Suzanne Oringel Grossman


Child development

The pandemic affected me in a way I could never have imagined. I grew up in a typical urban environment in Forest Hills, NY. We lived in an apartment. Despite going to camp, I never adjusted to the fact that insects, bugs and critters went to camp too. When newly married I lived in Warwick, which compared to NY, felt like the sticks, so I always kept an extra-large can of Raid within reach. If anything moved that was smaller than a grape, I zapped it – Gonzo! And now, even though I’ve lived in RI more than 50 years, coexisting with any sort of critter still freaks me out.

Toward the end of April, in the midst of the Coronavirus pandemic, I had the most amazing and unexpected experience. I was cleaning the bathroom. A jet black spider, the size of my thumb-nail, was crawling in the sink. Without hesitation, I turned the water on and watched it go down the drain. Suddenly, “The Itsy-Bitsy Spider” was singing in my head. That startled me because nothing except the staggering numbers of people suffering from the coronavirus, the lack of hospital beds and equipment to care for them, and the unrelenting escalating number of deaths caused by the virus with no end in sight entered my mind lately.

Having spent the first years of my career as a pre-school and kindergarten teacher, the embedded lyrics,“and the Itsy-Bitsy spider crawled up the drain again” surfaced. I wondered, could the spider crawl out of the drain? Staring at the drain, I decided if that happens, I will not wash it down again despite my discomfort with spiders. My heart trumped my head. So I kept watch and waited contemplating my next move.

Much to my surprise and delight, the spider emerged crawling frantically to get away from the water that pooled around the edge of the drain. My heart pounded watching the spider’s desperate determination to save itself. It’s my fault you’re in such a predicament. Come-on, you can do it, I silently cheered. But it wasn’t making headway. I knew I had to try and save it. Looking around the bathroom, I took two tissues and shaped them like a cup. Turned it upside down over the spider coaxing it into the tissues with a toothbrush being very careful not to crush it. Got it! Ran down stairs. Opened the door onto the porch and put the tissues on the table holding my breath and lifting them carefully caring only if the spider was alive. IT WAS! “Yes” making a fist and pumping my arm. I was overwhelmed. One would think I won the lottery, or even better, heard a vaccine was approved to eliminate the virus.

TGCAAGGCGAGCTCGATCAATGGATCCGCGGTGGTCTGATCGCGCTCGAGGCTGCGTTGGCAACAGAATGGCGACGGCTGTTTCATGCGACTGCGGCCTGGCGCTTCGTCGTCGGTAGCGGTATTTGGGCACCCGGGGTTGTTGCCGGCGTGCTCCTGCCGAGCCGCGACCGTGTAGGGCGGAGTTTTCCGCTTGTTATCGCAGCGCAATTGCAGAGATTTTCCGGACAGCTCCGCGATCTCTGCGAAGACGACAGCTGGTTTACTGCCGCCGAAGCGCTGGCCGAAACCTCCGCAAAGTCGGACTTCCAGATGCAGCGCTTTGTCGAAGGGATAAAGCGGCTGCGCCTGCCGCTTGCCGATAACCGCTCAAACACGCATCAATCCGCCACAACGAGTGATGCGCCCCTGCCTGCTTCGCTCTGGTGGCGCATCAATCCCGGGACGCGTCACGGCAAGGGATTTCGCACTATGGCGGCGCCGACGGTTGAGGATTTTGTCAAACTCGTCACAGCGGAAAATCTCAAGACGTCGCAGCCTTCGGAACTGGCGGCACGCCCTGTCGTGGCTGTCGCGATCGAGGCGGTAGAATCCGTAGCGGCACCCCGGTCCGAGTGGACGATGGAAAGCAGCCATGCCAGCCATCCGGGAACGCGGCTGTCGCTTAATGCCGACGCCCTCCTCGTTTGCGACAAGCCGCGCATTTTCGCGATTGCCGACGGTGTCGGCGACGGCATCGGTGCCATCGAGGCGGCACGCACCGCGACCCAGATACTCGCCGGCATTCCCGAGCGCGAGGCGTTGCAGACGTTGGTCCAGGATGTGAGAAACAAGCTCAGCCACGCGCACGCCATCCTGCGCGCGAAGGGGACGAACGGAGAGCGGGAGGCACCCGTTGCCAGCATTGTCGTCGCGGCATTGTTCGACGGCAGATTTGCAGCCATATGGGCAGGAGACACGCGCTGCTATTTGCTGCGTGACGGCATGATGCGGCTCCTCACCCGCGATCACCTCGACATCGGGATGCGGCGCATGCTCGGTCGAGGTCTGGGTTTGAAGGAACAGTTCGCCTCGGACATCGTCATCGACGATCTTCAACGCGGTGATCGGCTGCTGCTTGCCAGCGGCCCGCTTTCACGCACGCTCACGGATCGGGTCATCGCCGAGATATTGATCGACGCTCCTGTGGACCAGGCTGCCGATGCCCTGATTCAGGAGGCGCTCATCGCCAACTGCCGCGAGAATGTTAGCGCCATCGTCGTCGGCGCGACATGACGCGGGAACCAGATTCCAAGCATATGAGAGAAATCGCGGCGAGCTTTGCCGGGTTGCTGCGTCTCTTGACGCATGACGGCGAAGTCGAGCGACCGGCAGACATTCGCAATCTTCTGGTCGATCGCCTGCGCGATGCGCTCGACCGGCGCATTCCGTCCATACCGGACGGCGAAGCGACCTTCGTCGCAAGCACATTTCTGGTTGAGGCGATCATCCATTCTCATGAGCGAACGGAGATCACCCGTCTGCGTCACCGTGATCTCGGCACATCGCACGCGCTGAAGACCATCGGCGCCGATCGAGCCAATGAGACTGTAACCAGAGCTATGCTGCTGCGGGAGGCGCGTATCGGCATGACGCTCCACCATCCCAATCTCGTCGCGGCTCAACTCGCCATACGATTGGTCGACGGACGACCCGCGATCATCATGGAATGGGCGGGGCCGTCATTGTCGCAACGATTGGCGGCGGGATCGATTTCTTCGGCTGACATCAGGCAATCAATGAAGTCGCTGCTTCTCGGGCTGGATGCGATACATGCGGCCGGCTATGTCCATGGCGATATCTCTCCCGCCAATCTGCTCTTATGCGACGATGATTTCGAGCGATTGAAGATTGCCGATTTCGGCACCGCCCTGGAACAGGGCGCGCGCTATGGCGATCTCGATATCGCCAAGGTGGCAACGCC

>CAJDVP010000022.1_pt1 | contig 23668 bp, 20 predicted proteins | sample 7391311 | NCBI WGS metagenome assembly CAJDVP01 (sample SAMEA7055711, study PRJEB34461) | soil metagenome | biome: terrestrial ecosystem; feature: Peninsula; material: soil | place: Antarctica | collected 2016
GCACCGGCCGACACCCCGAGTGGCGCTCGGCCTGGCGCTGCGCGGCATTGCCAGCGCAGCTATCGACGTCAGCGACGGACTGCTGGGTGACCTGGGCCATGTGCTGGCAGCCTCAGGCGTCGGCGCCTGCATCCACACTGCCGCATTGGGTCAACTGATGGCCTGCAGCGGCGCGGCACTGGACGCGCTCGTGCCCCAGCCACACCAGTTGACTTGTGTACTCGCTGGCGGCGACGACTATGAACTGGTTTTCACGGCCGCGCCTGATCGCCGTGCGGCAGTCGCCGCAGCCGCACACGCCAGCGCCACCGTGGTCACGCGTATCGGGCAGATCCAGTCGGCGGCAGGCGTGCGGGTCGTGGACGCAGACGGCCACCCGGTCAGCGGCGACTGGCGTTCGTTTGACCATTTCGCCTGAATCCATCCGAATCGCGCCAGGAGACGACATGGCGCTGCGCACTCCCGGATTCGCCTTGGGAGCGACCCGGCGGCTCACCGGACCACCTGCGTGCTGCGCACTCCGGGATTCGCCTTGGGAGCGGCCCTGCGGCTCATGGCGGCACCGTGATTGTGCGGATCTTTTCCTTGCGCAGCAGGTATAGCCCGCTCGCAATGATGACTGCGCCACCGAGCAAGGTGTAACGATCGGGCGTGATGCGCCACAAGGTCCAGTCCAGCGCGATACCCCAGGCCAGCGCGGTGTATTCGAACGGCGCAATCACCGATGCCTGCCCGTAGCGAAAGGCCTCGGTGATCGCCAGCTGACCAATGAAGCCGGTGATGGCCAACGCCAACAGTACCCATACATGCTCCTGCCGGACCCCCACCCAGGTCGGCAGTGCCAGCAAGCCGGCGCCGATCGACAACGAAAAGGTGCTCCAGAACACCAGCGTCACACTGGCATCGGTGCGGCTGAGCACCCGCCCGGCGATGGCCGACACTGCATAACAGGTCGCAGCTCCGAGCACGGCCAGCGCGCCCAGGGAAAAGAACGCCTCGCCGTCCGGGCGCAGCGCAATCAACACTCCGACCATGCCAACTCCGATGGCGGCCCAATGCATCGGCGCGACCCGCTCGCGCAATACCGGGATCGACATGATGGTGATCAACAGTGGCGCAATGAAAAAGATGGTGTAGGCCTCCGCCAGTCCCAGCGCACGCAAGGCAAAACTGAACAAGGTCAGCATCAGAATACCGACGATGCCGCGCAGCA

I watched the spider crawl over the edge of the table onto the floor and into the yard. Mission accomplished. I was ecstatic because I saved the spider.

Now it’s a memory embedded forever like the song. It happened because I was home quarantined and took time to think slowly. It happened because a long time ago, a simple children’s song inspired me to perform a miracle for a spider. It happened because the life-threatening coronavirus lurked all around me, but something much more powerful propelled me to help a spider live happily ever after.


  1. Sue, that was delightful, brilliantly written and it was great hearing “your voice” again!! Let’s reconnect….even if it’s on computer so that we can catch up….if you like.

    I live in Vermont……actually, since 1963 I believe it was…… across the river from Hanover/Dartmouth. Great state, great community. I am long-retired; after 100 y.o. you get to do that, right?

    I would be delighted to hear from you…..ONLY if you’re old too!!!

    xo Judy FHHS’54/URI ’58

    1. Hi Judy,
      Great to hear from you. Let’s exchange email addresses. Are you still living in Vermont. My cousins lived there for many years. In fact my cousin Mike Bernhardt ran for the governor. Lost to Madelin Kunin and another cousin was president of the Univ. Vermont, Daniel Fogel. My son, Gary, graduated from the university in 1988. We all loved Ben & Jerry’s and Bernie.
      Send your email and I’ll writ back. I’m in touch w. a few former SDTs.

  2. Hi Sue,

    I enjoyed reading your story. As I read it I heard your voice and pictured your face. It made me smile remembering our days at URI.

    If you are ever in Narragansett, let me know as I am hear all summer, actually until early November when we return to Florida.

    Be healthy and stay safe.

    1. Hi Beverly,
      Delightful to hear from you. A wonderful surprise. Also heard from Judy Gold Rocchio. Am in touch w. Linda Shemin Finklesteing and Helen Wysel Topkin and my Big Sister, Sue Heller Delsak, who has suffered w. MS for the last 30+ years. Was in touch w Sue Beidrman. She passed away last year in California where she used to have a winter home. Bumped into Sandy Finklestein Abrams a couple of years ago.
      Is Narragansett a summer address?
      I’m happy to keep in touch via email, but don’t know how to exchange addresses as is won’t be forwarded to you on this site.
      Most important is that you and your family are well.

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